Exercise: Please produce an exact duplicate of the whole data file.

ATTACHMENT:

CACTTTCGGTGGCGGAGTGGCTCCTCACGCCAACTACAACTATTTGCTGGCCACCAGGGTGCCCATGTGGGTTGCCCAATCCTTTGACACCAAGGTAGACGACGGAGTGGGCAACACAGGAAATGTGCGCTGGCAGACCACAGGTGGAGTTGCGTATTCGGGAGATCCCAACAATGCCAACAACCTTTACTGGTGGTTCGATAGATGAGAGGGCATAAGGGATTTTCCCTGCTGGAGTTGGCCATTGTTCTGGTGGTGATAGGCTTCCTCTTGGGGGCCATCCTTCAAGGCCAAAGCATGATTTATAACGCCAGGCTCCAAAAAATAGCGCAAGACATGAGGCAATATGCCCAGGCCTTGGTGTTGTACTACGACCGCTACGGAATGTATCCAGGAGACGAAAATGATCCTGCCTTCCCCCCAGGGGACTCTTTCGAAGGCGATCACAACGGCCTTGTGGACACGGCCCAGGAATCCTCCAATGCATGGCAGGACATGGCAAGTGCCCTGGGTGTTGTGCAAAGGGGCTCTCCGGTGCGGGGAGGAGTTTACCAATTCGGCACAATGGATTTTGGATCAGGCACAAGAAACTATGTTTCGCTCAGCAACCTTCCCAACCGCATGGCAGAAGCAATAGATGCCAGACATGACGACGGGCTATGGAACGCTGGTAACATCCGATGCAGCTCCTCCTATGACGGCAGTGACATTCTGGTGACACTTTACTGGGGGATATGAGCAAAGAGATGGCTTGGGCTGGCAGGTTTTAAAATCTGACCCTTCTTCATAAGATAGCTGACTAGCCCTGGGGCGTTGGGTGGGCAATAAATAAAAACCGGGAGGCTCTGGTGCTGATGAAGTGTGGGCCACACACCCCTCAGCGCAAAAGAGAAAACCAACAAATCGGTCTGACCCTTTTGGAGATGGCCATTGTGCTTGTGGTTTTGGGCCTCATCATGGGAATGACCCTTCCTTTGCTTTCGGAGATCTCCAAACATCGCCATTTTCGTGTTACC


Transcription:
CACTTTCGGTGGCGGAGTGGCTCCTCACGCCAACTACAACTATTTGCTGGCCACCAGGGTGCCCATGTGGGTTGCCCAATCCTTTGACACCAAGGTAGACGACGGAGTGGGCAACACAGGAAATGTGCGCTGGCAGACCACAGGTGGAGTTGCGTATTCGGGAGATCCCAACAATGCCAACAACCTTTACTGGTGGTTCGATAGATGAGAGGGCATAAGGGATTTTCCCTGCTGGAGTTGGCCATTGTTCTGGTGGTGATAGGCTTCCTCTTGGGGGCCATCCTTCAAGGCCAAAGCATGATTTATAACGCCAGGCTCCAAAAAATAGCGCAAGACATGAGGCAATATGCCCAGGCCTTGGTGTTGTACTACGACCGCTACGGAATGTATCCAGGAGACGAAAATGATCCTGCCTTCCCCCCAGGGGACTCTTTCGAAGGCGATCACAACGGCCTTGTGGACACGGCCCAGGAATCCTCCAATGCATGGCAGGACATGGCAAGTGCCCTGGGTGTTGTGCAAAGGGGCTCTCCGGTGCGGGGAGGAGTTTACCAATTCGGCACAATGGATTTTGGATCAGGCACAAGAAACTATGTTTCGCTCAGCAACCTTCCCAACCGCATGGCAGAAGCAATAGATGCCAGACATGACGACGGGCTATGGAACGCTGGTAACATCCGATGCAGCTCCTCCTATGACGGCAGTGACATTCTGGTGACACTTTACTGGGGGATATGAGCAAAGAGATGGCTTGGGCTGGCAGGTTTTAAAATCTGACCCTTCTTCATAAGATAGCTGACTAGCCCTGGGGCGTTGGGTGGGCAATAAATAAAAACCGGGAGGCTCTGGTGCTGATGAAGTGTGGGCCACACACCCCTCAGCGCAAAAGAGAAAACCAACAAATCGGTCTGACCCTTTTGGAGATGGCCATTGTGCTTGTGGTTTTGGGCCTCATCATGGGAATGACCCTTCCTTTGCTTTCGGAGATCTCCAAACATCGCCATTTTCGTGTTACC